NEW YORK (GenomeWeb News) – Israeli firm NRGene is seeking to build a business in the agricultural biotechnology market by selling licenses and offering analysis services on a proprietary informatics technology that the company initially developed and used to support research in the seed market.
The company was founded in 2010 by Gil Ronen, president and CEO, and Guy Kol, vice president of research and development. Shortly after NRGene was first formed, Kol told GenomeWeb that the company joined forces with the Makhteshim Agan Group, an ag-bio chemicals company also based in Israel that at the time was exploring opportunities in the seed market and sought a technology partner to help it develop improved varieties to sell. NRGene signed an exclusive agreement with the company and the partnership lasted four years until the Makhteshim Agan group was acquired by the China National Chemical Corporation in 2011 and its focus shifted to new business areas under new ownership.
That freed NRGene to move out on its own in the market and begin offering software that it had developed more broadly, Kol said. It did so officially at the start of this year and has spent the intervening months wrapping its technology into specific products that enable customers to assemble complex plant genomes in a rapid, cost-efficient manner.
Currently, the company's portfolio includes two proprietary products. The first of these, called DeNovoMagic, comprises algorithms that are used to reassemble repetitive, polyploidy, and heterozygote plant genomes from cotton, wheat, and other kinds of commercial crops from scratch using only short-read Illumina sequence data. According to the company, the software supports quick and accurate reconstruction of reference genomes.
NRGene announced this week that it successfully used the platform to map five novel complex maize genomes from the most commercially successful, publicly available lines. Where existing alignment-based assemblies have taken months and years to complete, NRGene claims that with its software, it was able to construct very detailed and highly accurate assemblies for the maize genomes in under a week for each genome.
NRGene's second solution is called GenoMagic. It's a proprietary cloud-based software system based on the Hadoop infrastructure that provides researchers with tools to catalog, organize, and analyze genomic data from thousands of individual plants in their projects. They can also pull in genetic information from external repositories and analyze their information in the context of the external data.
NRGene plans to highlight the benefits of its technology at two workshops during next month's Plant & Animal Genome Conference in San Diego. These workshops will feature presentations from academic customers such as Edward Buckler, whose laboratory at Cornell University uses the software to study the maize genomes. Other academic customers presenting at PAG include groups from the University of Illinois and Tel Aviv University, who will discuss projects involving maize and wheat, respectively. In addition to academia, NRGene's tools are currently being used by a number of large unnamed international seed and tree companies, and smaller ag-bio firms developing vegetables and food crops.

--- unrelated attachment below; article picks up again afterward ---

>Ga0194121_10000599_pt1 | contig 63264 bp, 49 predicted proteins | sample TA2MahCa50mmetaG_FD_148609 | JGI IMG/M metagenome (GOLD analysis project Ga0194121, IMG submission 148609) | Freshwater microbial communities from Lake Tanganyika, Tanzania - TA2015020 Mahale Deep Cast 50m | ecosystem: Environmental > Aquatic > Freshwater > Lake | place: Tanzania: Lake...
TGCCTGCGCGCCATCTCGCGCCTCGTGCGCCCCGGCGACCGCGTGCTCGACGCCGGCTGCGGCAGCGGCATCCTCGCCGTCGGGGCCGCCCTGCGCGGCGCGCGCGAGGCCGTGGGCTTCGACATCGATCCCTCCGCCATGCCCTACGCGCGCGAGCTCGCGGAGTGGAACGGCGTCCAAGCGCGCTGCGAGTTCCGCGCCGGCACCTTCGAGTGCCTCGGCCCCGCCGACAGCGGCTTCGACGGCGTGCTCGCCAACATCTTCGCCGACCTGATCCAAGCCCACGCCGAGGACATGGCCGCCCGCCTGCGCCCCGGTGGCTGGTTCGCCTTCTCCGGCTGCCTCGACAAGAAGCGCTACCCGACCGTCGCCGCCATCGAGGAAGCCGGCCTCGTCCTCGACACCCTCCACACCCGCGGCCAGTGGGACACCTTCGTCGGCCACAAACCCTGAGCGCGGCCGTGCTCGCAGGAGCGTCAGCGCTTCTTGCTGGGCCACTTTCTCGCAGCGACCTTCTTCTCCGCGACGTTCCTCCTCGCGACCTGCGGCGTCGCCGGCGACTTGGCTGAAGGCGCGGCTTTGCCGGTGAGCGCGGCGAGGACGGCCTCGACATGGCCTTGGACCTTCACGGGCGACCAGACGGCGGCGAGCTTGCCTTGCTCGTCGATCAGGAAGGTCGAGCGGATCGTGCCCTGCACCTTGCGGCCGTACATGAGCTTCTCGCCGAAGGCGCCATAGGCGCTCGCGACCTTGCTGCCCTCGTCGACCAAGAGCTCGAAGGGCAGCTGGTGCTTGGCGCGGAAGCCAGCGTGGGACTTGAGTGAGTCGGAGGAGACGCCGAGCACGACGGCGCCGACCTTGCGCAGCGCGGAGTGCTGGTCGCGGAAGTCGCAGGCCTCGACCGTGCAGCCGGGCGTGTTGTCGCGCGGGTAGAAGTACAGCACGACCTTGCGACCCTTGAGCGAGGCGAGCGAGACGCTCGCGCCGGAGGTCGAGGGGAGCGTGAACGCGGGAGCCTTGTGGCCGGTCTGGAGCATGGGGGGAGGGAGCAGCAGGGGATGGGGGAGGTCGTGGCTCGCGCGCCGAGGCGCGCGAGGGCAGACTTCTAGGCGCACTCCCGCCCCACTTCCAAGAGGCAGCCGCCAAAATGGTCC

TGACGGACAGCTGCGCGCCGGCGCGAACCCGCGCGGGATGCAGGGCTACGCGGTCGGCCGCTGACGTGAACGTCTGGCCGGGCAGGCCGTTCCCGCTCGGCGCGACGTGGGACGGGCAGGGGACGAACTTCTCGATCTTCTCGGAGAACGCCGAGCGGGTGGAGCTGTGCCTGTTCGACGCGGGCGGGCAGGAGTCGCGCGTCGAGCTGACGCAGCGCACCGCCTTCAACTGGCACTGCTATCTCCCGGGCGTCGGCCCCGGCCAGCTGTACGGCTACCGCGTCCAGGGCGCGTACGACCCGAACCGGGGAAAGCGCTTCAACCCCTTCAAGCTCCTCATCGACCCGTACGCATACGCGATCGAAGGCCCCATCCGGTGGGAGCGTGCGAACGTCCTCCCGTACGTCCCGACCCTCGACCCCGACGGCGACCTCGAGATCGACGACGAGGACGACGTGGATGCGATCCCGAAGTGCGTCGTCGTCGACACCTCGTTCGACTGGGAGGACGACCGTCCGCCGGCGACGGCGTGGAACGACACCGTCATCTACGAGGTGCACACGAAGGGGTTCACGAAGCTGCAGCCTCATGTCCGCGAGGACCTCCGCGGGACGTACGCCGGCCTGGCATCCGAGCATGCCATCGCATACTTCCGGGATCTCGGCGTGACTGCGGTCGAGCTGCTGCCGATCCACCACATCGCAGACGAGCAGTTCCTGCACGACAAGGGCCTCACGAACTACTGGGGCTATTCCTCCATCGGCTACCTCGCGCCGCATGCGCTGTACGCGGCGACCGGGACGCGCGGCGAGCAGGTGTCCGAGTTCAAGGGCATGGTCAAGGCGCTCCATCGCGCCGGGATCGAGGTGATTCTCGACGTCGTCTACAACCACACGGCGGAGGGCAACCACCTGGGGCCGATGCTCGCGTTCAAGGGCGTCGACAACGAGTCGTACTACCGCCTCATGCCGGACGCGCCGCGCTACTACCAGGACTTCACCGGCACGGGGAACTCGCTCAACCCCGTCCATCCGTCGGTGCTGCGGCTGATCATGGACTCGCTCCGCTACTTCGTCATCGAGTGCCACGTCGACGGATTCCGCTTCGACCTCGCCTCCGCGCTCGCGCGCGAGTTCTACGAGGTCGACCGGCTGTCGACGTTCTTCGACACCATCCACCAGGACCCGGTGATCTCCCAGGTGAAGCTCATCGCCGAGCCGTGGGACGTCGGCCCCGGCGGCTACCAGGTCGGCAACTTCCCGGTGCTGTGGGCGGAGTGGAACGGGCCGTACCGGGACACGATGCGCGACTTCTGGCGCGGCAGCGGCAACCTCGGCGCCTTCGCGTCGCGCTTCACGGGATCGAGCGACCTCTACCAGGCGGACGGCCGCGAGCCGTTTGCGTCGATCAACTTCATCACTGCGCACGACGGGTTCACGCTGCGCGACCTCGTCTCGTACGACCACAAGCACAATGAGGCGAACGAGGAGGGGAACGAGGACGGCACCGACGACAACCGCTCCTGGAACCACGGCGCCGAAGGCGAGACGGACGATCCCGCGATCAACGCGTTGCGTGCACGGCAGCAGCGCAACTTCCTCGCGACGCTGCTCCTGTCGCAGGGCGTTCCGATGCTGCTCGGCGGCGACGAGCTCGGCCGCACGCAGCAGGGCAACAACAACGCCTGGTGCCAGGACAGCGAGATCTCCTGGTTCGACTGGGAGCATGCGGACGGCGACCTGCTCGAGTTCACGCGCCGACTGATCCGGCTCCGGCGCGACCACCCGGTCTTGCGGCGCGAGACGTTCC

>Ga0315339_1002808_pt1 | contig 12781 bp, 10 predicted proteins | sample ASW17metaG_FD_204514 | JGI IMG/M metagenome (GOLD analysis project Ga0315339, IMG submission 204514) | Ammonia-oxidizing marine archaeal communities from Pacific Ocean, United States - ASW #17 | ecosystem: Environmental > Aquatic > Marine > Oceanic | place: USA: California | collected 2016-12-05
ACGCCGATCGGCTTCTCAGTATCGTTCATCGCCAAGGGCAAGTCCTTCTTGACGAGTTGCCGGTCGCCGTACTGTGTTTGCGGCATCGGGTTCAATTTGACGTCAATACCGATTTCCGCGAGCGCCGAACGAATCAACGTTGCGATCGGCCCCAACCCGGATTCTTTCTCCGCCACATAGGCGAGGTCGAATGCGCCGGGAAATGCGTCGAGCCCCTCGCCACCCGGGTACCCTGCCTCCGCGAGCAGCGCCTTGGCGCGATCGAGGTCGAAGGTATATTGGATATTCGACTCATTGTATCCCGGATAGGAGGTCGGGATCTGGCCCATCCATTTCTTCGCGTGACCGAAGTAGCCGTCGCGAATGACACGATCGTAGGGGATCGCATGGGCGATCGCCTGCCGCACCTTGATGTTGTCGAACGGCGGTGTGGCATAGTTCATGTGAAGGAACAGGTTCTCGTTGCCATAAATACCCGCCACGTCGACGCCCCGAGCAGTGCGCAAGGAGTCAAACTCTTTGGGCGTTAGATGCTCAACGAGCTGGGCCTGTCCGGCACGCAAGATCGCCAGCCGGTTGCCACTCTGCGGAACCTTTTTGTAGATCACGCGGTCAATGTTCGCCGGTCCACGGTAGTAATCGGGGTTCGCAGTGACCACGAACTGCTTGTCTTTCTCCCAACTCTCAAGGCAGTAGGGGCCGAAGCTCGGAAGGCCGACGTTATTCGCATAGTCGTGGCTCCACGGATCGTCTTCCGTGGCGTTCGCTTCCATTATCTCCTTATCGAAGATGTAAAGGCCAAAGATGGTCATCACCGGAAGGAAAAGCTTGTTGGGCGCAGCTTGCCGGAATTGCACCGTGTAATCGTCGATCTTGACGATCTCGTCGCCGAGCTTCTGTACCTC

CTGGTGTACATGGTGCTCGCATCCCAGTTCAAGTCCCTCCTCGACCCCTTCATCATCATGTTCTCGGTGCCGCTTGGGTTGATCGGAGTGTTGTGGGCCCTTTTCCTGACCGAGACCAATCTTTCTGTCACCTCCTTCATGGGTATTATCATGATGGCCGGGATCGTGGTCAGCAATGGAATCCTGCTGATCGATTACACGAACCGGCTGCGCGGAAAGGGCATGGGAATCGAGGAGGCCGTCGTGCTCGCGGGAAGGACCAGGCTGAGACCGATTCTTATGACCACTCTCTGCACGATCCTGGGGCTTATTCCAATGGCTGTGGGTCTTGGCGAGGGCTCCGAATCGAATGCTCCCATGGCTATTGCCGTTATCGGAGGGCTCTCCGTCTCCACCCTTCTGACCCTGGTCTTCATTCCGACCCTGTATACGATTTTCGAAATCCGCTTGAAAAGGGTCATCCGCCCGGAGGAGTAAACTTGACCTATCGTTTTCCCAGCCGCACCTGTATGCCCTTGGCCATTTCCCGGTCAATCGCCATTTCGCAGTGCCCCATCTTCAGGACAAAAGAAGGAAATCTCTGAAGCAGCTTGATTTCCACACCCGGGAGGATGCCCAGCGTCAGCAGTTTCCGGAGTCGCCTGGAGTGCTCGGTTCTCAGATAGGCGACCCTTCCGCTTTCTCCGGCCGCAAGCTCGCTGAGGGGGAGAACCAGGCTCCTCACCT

NRGene sells licenses to both solutions and also provides services for customers who prefer not to run their analyses themselves. Pricing for its assembly service using DeNovoMagic varies by the size of the genome being assembled. Assembling a maize genome, for example, costs about $120,000, Kol said. The company offers a discount price of $60,000 for academics who agree to let NRGene include their assembled genomes in their internal database and share the data with other academic clients. Turnaround times for the service depend on the crop. It takes about two months to generate data from maize samples, for example — this part of the process is handled by a third party provider — and an additional two weeks to wrap up the project, with the actual analysis component taking about five days, Kol said.
There isn't a preset price for licenses to DeNovoMagic because NRGene typically works with clients who choose this option to tailor the system to their needs. The final cost is determined on a case-by-case basis.
This particular solution will face the stiffest competition of NRGene's two products in the ag-bio bioinformatics marketplace. It will have to contend with analysis services, including plant genome analysis service, from BGI, as well as offerings from companies such as DNA Landmarks, a subsidiary of BASF Plant Science. The company also competes with KeyGene, whose menu of services includes analysis for new trait discovery and improvement as well as phenotyping; and Computomics, which offers NGS analysis services such as assembly, gene expression, and genomic selection. NRGene will also compete with the internal IT division of the large seed companies it targets.
However, what sets NRGene apart, according to Kol, is that it's the only company that offers complex genome assembly for crops such as wheat, oats, and corn as a commercial service. It plans to stay ahead by making that part of its offering better and more efficient. "We are really focusing on delivering value on that side of the equation," he said.
Pricing for licenses to the GenoMagic system varies depending on the number of users at the customer site as well as how much functionality the client wants included in the system, Kol said. Customers could, for example, pay for the ability to explore their maize genomes in the context of other data. If they wanted additional capabilities such as support trait mapping, those could be made available for an extra cost. The maximum price for full functionality of the GenoMagic system is close to $100,000 a month, Kol said, but that's for "a very high end" system that best suits very large organizations, he noted.